I do like this new shot as the brighter skin tone and rosier cheeks look livelier, in fact you can see more detail now that you could in the original shot.

With Changed Facial Tones

With Changed Facial Tones

I then created a copy of this new image to enable me to manipulate it further.

Next I played with the eye colour; in the same way as before, I used the magnetic lasso tool to create a separate adjustment layers for each eye, then proceeded to change the hue/saturation to create a baby with green eyes over blue.

With Changed Facial Tones and Eye Colour

With Changed Facial Tones and Eye Colour

Part II:

At what point between lighting the face for visibility and altering the eye colour do you consider that you have tampered with reality?  Or are you satisfied that all of this is legitimate?  Note your conclusions in your learning log.

As I learn more about photography and as I dig deeper into its practices, my thoughts surrounding image manipulation are definitely changing, although there are still principals to be upheld.

I didn’t feel that bad about making changes to the brightness and contrast of the subjects face in this exercise, in fact I can see that there could be times when this knowledge would be useful, although only to be used as a last resort if I was unable to achieve perfection at the time of shooting; and my feelings on manipulating something so that it looks completely different to what was seen through the viewfinder still stands; I do not agree with it.

You can see from the change of eye colour above, that the final shot looks wrong – I know that the colour I chose is completely different, but this was deliberate, as I wanted the manipulation to really stand out.  Changing something to look different to how nature intended it is very deceiving, and as I am learning, very easy to achieve, and just because it is easy, it should not mean that we process all of our work or take photos with the intention of processing our photographs to how we want it to look over how they actually looked.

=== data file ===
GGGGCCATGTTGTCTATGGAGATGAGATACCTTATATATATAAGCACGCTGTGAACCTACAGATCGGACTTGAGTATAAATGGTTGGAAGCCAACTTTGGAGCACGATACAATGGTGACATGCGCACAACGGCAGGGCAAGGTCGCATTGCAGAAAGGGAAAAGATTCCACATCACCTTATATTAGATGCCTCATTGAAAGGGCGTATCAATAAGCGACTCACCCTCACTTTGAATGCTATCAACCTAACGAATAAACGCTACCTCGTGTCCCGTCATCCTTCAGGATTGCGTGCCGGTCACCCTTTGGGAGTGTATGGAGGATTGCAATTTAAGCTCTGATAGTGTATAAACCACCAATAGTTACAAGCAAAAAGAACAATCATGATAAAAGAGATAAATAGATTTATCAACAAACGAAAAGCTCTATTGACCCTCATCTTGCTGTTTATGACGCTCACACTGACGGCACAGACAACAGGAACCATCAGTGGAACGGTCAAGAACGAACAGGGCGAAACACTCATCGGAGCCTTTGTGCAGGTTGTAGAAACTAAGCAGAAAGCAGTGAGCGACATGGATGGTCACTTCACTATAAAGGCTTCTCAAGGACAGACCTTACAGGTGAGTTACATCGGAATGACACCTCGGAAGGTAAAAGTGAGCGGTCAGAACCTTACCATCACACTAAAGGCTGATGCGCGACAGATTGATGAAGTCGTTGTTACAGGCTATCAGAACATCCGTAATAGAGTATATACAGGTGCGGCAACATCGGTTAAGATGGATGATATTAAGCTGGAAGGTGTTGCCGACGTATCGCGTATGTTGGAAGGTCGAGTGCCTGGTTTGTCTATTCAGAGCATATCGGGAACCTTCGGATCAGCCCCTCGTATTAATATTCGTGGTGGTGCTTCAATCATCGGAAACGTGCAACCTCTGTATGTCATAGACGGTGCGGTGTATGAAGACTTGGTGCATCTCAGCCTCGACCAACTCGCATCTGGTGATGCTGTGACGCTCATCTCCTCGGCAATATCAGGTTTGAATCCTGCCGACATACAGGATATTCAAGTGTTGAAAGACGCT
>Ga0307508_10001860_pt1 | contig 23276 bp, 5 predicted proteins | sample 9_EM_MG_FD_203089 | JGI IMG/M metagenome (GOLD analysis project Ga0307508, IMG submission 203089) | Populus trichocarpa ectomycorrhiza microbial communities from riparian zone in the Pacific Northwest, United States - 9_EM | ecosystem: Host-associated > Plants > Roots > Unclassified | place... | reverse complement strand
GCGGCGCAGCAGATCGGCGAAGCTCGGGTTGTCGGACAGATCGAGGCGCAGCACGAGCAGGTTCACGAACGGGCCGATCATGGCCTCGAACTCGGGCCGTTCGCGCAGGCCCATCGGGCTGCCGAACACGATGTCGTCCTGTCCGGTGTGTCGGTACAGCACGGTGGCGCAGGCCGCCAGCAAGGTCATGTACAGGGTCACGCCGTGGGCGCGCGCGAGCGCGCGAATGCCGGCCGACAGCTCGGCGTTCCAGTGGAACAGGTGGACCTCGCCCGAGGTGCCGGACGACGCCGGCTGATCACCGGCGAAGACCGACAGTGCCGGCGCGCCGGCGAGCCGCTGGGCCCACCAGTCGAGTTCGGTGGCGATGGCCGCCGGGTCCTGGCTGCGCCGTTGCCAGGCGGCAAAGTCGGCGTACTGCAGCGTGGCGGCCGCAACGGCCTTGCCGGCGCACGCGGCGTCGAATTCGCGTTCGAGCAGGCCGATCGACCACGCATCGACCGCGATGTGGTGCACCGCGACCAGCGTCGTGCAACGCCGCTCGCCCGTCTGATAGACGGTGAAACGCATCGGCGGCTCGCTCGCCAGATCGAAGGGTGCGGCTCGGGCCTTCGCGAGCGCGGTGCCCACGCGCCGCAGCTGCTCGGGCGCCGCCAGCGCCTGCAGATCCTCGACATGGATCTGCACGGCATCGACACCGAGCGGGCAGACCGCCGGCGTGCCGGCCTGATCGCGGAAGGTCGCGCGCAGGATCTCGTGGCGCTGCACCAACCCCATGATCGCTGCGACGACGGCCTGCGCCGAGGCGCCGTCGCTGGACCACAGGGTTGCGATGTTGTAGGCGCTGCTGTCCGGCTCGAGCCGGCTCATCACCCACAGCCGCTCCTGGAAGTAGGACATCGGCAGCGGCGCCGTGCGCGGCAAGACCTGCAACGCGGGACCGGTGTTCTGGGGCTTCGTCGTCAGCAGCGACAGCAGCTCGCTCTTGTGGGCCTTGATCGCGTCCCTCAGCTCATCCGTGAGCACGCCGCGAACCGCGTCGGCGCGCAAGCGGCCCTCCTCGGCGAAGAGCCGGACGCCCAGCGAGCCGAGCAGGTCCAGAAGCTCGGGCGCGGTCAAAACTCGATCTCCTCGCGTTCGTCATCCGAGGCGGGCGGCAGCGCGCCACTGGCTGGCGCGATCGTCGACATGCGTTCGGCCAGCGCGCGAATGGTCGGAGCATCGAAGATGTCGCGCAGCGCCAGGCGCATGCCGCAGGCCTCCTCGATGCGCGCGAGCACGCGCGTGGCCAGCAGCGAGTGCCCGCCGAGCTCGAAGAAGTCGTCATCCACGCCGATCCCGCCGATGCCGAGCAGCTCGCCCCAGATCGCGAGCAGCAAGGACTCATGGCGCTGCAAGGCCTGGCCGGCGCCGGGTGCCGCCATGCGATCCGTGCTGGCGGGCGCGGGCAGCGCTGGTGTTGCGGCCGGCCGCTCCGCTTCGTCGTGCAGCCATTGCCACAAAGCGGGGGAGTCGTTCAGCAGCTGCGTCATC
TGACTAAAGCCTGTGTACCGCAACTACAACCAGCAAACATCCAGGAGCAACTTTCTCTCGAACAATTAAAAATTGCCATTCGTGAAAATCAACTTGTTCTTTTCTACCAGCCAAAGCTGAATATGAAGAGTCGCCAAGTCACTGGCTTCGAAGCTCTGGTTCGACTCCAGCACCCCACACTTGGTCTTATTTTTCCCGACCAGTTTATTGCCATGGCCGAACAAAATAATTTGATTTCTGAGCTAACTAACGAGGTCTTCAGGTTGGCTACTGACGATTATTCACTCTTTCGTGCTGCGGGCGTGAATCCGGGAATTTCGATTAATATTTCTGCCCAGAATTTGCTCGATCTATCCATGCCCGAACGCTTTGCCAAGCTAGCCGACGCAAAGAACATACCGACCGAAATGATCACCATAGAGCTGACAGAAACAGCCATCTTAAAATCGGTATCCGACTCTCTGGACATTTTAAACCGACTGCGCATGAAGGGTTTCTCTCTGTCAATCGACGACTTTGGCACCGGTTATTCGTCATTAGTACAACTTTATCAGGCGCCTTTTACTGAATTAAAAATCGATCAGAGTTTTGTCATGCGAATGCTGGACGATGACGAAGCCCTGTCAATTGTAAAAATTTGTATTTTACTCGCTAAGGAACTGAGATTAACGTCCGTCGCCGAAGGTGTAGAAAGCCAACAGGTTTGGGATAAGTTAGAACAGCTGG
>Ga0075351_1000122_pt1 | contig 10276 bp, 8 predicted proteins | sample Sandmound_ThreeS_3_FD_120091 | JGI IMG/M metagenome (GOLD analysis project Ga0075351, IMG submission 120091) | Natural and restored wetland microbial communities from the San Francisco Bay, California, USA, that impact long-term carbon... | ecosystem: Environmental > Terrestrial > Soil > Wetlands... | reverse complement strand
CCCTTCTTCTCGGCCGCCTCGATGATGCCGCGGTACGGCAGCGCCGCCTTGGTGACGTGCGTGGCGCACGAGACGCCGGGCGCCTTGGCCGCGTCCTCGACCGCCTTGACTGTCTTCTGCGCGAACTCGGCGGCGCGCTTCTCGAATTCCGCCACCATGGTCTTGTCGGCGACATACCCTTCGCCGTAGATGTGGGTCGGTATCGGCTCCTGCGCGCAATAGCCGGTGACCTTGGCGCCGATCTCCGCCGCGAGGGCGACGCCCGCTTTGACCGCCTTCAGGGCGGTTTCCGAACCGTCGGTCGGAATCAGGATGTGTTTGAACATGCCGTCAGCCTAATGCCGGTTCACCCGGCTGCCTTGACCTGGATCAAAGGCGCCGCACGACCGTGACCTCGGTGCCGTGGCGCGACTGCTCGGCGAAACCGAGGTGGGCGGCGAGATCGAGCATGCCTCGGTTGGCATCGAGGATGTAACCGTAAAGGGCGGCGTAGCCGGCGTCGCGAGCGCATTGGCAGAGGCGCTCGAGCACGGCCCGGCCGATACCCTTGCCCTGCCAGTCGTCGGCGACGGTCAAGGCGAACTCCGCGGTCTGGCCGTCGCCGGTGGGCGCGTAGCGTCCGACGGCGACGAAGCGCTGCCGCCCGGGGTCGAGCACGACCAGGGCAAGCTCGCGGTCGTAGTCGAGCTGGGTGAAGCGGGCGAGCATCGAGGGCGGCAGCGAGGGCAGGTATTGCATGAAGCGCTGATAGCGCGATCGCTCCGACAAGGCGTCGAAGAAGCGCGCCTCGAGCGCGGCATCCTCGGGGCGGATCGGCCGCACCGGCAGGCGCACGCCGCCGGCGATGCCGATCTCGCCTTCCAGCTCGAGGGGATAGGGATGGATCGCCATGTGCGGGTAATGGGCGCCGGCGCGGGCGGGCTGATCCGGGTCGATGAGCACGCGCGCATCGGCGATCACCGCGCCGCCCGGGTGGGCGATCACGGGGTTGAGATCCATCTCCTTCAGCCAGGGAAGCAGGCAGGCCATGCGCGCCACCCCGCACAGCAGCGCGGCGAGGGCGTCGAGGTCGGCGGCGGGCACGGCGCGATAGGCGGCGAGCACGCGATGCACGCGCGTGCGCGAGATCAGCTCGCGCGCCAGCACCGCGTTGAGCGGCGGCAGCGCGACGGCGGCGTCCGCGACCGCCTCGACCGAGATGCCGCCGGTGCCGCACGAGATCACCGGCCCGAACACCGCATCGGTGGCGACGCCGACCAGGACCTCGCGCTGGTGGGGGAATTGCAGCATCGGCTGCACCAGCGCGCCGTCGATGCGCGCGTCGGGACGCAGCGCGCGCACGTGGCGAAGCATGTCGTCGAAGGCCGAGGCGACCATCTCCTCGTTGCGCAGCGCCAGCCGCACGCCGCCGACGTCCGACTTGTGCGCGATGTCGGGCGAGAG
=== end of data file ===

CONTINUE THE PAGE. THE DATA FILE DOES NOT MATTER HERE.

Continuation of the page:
A few weeks ago, I read a quote, and my interpretation of this has stood by me during this module:

Look and think before opening the shutter.  The heart and mind are the true lens of the camera – Yousuf Karsh

As a photographer, it is my duty to the viewer to produce images that represent reality, okay, there are times when changes are preferred, such as when converting to monochrome, or are needed to lighten or darken things a little post-processing.  But as stated, ‘my heart and mind is the true lens of a camera’ and I should be reproducing what I see through the viewfinder and not what I (or perhaps someone else) would really like to see.

Source:

Reference:

Karsh, Y.  (n.d.) Anon.  Cited in Photofocus (2013) Comments Pages [website].  Available at: http://photofocus.com/2013/09/12/look-and-think-before-opening-the-shutter-the-heart-and-mind-are-the-true-lens-of-the-camera-yousuf-karsh/ [Accessed 12 September 2013].

Bibliography:

Bauer, P.  (2010) Photoshop® CS5 For Dummies®.  Hoboken, NJ: Wiley Publishing Inc.

Posted Wednesday 2nd October 2013

Posted in: Reality and Intervention – Exercises

Tagged:     Assignments; Learning Log – Reality and Intervention; Editing